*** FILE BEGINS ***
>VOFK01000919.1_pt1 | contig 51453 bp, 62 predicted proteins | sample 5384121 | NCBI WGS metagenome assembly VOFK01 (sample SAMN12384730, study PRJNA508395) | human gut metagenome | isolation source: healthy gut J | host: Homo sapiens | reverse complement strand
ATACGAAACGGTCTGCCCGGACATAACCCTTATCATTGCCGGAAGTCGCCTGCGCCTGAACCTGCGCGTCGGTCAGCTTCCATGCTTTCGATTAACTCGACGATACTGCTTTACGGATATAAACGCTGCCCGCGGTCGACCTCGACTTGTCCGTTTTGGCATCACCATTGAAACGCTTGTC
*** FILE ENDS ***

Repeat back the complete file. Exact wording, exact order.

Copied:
>VOFK01000919.1_pt1 | contig 51453 bp, 62 predicted proteins | sample 5384121 | NCBI WGS metagenome assembly VOFK01 (sample SAMN12384730, study PRJNA508395) | human gut metagenome | isolation source: healthy gut J | host: Homo sapiens | reverse complement strand
ATACGAAACGGTCTGCCCGGACATAACCCTTATCATTGCCGGAAGTCGCCTGCGCCTGAACCTGCGCGTCGGTCAGCTTCCATGCTTTCGATTAACTCGACGATACTGCTTTACGGATATAAACGCTGCCCGCGGTCGACCTCGACTTGTCCGTTTTGGCATCACCATTGAAACGCTTGTC